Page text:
This studio portrait shows American pianist and jazz singer Nina...

 This studio portrait shows American pianist and jazz singer Nina Simone reclining on the floor circa 1968.  Credit: Getty Images

DOCUMENTARY "American Masters: How It Feels to Be Free"

WHEN|WHERE Monday at 9 p.m. on WNET/13

WHAT IT'S ABOUT Alicia Keys produced this off-brand "American Masters" about six African-American female entertainers — Lena Horne, Abbey Lincoln, Nina Simone, Diahann Carroll, Cicely Tyson and Pam Grier — who confronted racial stereotypes in their own industries, and changed the world in the process. It's based on the 2013 book of the same name by Rutgers history professor Ruth Feldstein, who is interviewed. Also on camera: Keys, Halle Berry, LaTanya Richardson and others.

MY SAY "How It Feels to Be Free" tries to do something really hard, and that it doesn't entirely succeed shouldn't come as too much of a shock. Six major stars, six complicated lives, each navigating race, culture, politics, gender and history — all this in just under two running hours? Lena Waithe also observes that "these women knew they were doing it for those who come behind them." Doubtless true but so did Dorothy Dandridge, Eartha Kitt, Jessye Norman and Ruby Dee. They're scarcely mentioned (if at all) over these two hours.

Then there's this nitpick: Horne has already had her "Masters" portrait, and one or two others here easily deserve theirs too, yet crowding Tyson onto this stage just seems wrong. If there's any living actor more deserving of their own "Masters" portrait, please do let me know. Tyson is 96. Time is running out. (Well?)

OK, nitpicks duly noted and soap box discarded, "How It Feels to Be Free" is otherwise excellent. But mostly, it's just interesting — deeply so, and hardly a minute drags. You tend to think you know a little bit about a certain subject, but I never knew Carroll had championed her groundbreaking Oscar-nominated movie "Claudine" to countermand criticism of her groundbreaking 1968 NBC series "Julia." Simone appeared on "The Steve Allen Show'' in 1964, but mindful of broadcast standards, declined to say the full-name of her protest anthem "Mississippi Goddam," then Allen said it for her.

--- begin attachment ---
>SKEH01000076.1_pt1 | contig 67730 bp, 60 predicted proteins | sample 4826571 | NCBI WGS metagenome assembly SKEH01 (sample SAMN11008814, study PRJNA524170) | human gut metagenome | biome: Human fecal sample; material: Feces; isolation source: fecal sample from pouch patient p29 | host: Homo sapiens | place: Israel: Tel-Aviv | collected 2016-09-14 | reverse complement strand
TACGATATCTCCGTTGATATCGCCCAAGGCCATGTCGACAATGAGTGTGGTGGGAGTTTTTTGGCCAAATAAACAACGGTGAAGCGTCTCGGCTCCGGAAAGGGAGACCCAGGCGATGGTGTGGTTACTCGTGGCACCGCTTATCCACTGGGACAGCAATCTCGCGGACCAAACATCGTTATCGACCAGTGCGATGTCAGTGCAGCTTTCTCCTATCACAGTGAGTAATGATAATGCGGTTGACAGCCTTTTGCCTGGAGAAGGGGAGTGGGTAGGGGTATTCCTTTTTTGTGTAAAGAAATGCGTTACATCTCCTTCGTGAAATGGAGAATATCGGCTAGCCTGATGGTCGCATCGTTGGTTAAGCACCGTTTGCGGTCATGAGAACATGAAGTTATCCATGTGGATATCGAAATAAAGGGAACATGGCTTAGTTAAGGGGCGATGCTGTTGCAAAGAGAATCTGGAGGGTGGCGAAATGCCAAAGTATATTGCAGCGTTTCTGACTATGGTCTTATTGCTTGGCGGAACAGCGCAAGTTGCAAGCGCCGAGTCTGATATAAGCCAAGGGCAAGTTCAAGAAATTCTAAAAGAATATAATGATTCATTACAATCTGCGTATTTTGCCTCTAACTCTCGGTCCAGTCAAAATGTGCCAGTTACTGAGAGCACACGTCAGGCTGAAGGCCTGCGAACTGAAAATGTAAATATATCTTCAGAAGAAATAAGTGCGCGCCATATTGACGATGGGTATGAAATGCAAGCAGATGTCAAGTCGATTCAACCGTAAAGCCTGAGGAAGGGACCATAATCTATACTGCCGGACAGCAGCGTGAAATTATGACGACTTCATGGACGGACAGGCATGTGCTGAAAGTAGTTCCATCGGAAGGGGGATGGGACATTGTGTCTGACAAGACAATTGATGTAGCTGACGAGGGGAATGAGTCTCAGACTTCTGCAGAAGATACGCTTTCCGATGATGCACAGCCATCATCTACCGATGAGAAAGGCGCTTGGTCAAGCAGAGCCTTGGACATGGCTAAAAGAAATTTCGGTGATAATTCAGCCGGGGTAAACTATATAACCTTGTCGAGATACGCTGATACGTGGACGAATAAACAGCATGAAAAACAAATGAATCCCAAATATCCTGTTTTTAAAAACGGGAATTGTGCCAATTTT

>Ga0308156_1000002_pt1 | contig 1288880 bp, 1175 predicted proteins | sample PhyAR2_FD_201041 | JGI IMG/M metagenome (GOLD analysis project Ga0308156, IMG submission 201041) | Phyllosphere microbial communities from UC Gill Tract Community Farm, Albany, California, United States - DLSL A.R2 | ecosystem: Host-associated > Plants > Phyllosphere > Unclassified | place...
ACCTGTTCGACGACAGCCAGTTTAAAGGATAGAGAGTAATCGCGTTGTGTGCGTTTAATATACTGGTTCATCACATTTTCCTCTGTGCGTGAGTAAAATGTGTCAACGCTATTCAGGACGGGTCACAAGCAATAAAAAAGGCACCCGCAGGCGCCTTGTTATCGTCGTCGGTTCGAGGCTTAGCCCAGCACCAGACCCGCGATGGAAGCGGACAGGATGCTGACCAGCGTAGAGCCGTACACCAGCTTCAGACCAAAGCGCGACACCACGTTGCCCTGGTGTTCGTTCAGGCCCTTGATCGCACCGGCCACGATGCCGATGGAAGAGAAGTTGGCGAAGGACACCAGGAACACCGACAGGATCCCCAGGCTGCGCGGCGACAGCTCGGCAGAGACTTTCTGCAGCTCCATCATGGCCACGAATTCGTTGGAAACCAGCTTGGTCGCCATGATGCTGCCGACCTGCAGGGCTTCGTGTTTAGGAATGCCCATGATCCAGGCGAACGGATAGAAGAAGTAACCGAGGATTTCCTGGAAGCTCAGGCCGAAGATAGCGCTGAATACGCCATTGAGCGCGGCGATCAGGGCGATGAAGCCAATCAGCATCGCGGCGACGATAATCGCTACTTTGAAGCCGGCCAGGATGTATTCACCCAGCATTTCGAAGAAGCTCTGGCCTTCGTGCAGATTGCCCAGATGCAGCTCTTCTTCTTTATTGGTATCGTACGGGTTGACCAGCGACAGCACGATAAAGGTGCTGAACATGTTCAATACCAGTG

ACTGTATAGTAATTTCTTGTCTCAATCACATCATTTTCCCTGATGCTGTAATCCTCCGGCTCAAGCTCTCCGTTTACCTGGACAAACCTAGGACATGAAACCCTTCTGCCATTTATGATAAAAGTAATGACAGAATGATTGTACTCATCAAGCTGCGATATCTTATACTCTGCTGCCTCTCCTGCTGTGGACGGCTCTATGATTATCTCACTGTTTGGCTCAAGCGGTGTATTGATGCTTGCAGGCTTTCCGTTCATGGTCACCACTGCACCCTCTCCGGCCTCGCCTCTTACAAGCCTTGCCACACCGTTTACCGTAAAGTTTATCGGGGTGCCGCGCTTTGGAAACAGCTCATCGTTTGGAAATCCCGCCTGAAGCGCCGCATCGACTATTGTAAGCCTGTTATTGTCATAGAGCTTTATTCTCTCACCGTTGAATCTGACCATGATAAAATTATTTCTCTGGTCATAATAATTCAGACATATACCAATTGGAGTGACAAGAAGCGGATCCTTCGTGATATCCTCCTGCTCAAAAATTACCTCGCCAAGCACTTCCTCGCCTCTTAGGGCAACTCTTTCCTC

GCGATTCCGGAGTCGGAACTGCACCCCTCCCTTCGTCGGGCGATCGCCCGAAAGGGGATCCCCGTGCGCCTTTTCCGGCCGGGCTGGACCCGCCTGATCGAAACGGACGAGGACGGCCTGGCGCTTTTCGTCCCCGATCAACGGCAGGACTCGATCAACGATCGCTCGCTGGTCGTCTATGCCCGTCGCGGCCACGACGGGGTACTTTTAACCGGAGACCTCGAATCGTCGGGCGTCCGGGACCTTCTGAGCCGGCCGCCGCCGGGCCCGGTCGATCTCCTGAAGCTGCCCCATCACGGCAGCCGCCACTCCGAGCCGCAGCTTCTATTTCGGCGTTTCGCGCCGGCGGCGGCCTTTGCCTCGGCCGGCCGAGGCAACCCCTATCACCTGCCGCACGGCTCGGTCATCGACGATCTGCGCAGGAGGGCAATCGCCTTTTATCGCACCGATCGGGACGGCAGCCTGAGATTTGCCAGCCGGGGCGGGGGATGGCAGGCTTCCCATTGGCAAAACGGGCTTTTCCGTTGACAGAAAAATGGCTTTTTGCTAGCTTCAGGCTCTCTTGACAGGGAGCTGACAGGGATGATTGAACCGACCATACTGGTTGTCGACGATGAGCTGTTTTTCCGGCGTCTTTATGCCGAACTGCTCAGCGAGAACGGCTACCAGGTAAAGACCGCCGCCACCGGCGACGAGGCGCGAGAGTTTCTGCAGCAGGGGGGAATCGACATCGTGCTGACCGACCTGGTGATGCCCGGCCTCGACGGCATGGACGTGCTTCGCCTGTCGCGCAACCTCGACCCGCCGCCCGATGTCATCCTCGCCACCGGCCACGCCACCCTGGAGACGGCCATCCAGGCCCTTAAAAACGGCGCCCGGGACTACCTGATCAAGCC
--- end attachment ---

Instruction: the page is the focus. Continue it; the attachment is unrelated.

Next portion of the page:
Grier doesn't appear until the 1:26 mark — entirely overlooked to that point, perhaps because Blaxploitation doesn't quite fit "Free's" narrative theme. But it makes up for the omission in a hurry. The old clips haven't lost their power to shock, or repulse, while Grier at 71, certainly hasn't lost the gift to command the screen either. Hair platinum, skin flawless, attitude intact, she first appears saying "I'm OG Pam Grier."

Relying on an interview with Horne's daughter Gail Lumet Buckley and footage from decades-old interviews of the star (Horne died in 2010), "Free" covers the injustices — some well-known, some less so. For example, Max Factor created a special makeup for Horne — "Light Egyptian" — which Ava Gardner wore in the movie version of "Show Boat." Horne had badly wanted the lead role of Julie LaVerne but Buckley explains that "MGM felt it was too big a risk to cast a light-skinned Black woman as a light-skinned Black woman."

What's best — also most frustrating — about "Free" is the portrait of Abbey Lincoln. She died in Manhattan in 2010 after a long illness, and other than the occasional tribute — like one at the Apollo in 2017 — has been largely forgotten since. "Free" corrects the oversight except that just when she comes into focus, it's off to someone else. This truncated portrait may not make a case for her own "Masters." It does, however, make one for a deeper appreciation.

BOTTOM LINE A fascinating, informative jumble.

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